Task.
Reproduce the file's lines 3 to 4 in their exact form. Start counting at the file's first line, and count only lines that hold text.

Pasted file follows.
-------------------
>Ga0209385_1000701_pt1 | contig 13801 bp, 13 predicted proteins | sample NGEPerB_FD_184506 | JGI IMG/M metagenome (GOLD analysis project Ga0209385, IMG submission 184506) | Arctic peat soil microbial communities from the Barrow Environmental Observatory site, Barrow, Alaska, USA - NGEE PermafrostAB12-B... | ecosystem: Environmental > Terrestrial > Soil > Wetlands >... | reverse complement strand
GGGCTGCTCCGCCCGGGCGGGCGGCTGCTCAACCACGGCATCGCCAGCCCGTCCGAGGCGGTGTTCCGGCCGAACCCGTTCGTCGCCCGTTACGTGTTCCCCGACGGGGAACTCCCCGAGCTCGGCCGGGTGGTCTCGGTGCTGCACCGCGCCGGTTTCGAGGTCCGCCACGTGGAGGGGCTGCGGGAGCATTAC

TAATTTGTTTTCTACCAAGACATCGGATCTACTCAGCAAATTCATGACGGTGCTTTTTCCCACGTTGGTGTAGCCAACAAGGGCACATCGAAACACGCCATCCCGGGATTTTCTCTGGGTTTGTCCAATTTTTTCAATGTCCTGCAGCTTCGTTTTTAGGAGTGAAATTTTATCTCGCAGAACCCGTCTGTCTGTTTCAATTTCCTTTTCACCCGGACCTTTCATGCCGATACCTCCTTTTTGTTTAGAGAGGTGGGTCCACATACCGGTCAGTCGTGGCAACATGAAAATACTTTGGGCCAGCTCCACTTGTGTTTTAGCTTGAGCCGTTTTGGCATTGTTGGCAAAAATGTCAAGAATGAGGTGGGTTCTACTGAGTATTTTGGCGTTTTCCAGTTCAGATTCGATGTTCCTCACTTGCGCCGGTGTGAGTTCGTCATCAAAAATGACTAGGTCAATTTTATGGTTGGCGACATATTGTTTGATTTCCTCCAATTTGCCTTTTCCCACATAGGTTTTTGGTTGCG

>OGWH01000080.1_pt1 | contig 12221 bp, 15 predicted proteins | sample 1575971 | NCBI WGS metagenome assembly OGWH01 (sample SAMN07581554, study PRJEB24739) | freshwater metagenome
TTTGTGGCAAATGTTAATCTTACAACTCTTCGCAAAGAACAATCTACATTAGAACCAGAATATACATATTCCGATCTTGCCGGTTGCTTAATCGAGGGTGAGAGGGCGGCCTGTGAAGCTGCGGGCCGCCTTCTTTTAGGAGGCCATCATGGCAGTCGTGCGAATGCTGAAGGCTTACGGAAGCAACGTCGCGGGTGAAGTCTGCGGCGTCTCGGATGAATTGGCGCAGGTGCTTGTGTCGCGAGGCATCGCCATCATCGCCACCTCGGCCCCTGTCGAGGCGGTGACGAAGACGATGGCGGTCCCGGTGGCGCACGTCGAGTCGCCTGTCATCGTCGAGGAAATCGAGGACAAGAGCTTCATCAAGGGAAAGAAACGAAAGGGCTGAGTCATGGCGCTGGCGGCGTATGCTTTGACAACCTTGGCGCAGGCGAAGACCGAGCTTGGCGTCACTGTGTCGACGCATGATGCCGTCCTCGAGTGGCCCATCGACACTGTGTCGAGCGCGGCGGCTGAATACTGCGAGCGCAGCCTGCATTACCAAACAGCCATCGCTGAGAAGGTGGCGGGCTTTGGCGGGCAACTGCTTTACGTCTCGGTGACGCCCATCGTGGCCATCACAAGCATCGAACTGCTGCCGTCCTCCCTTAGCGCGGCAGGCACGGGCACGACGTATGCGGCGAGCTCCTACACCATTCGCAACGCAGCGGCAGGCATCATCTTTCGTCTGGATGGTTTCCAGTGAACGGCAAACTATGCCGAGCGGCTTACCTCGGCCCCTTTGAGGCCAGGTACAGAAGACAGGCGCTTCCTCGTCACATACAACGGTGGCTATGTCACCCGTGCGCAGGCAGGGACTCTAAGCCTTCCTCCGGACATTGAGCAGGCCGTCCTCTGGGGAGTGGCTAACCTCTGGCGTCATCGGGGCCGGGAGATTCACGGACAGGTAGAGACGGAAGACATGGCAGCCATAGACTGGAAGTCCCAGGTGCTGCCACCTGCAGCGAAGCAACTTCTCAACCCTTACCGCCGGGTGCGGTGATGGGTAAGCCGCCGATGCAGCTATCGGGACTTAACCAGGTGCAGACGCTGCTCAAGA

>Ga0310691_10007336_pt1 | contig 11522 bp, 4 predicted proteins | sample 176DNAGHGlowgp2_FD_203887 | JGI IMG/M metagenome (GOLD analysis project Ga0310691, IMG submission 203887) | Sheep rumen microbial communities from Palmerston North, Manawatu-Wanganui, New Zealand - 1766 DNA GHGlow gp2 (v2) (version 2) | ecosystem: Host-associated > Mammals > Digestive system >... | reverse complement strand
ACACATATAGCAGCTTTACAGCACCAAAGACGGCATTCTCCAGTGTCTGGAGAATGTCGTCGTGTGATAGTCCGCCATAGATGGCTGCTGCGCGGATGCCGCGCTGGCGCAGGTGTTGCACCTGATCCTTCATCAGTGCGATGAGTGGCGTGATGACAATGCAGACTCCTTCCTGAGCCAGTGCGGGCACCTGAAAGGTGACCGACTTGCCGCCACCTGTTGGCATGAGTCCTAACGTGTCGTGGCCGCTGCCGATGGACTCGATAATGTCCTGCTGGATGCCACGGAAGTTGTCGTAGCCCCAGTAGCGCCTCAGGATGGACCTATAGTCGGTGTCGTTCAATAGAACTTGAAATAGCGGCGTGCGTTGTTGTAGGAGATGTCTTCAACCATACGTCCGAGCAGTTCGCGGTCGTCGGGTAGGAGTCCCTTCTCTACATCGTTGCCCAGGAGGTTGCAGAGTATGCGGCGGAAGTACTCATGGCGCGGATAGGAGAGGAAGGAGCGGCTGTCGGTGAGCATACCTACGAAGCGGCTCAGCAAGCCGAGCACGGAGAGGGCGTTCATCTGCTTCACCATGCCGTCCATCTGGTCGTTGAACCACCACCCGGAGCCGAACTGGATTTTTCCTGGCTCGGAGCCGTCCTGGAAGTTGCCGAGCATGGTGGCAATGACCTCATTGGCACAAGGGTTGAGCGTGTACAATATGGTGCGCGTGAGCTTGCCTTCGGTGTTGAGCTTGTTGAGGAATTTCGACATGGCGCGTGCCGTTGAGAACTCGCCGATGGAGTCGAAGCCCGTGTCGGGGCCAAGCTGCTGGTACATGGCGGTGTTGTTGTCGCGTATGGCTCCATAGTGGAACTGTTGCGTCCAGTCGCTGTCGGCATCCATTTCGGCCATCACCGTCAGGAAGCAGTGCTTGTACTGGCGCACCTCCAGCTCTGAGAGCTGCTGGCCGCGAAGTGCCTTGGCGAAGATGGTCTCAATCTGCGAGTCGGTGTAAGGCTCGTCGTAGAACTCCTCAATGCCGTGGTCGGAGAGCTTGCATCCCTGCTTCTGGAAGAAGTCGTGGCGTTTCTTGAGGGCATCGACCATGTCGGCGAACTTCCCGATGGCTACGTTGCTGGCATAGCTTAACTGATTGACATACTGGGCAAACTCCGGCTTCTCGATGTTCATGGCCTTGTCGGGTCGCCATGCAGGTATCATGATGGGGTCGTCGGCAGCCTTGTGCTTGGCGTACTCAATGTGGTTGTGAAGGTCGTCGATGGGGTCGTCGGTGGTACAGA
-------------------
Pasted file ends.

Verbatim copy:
TAATTTGTTTTCTACCAAGACATCGGATCTACTCAGCAAATTCATGACGGTGCTTTTTCCCACGTTGGTGTAGCCAACAAGGGCACATCGAAACACGCCATCCCGGGATTTTCTCTGGGTTTGTCCAATTTTTTCAATGTCCTGCAGCTTCGTTTTTAGGAGTGAAATTTTATCTCGCAGAACCCGTCTGTCTGTTTCAATTTCCTTTTCACCCGGACCTTTCATGCCGATACCTCCTTTTTGTTTAGAGAGGTGGGTCCACATACCGGTCAGTCGTGGCAACATGAAAATACTTTGGGCCAGCTCCACTTGTGTTTTAGCTTGAGCCGTTTTGGCATTGTTGGCAAAAATGTCAAGAATGAGGTGGGTTCTACTGAGTATTTTGGCGTTTTCCAGTTCAGATTCGATGTTCCTCACTTGCGCCGGTGTGAGTTCGTCATCAAAAATGACTAGGTCAATTTTATGGTTGGCGACATATTGTTTGATTTCCTCCAATTTGCCTTTTCCCACATAGGTTTTTGGTTGCG

>OGWH01000080.1_pt1 | contig 12221 bp, 15 predicted proteins | sample 1575971 | NCBI WGS metagenome assembly OGWH01 (sample SAMN07581554, study PRJEB24739) | freshwater metagenome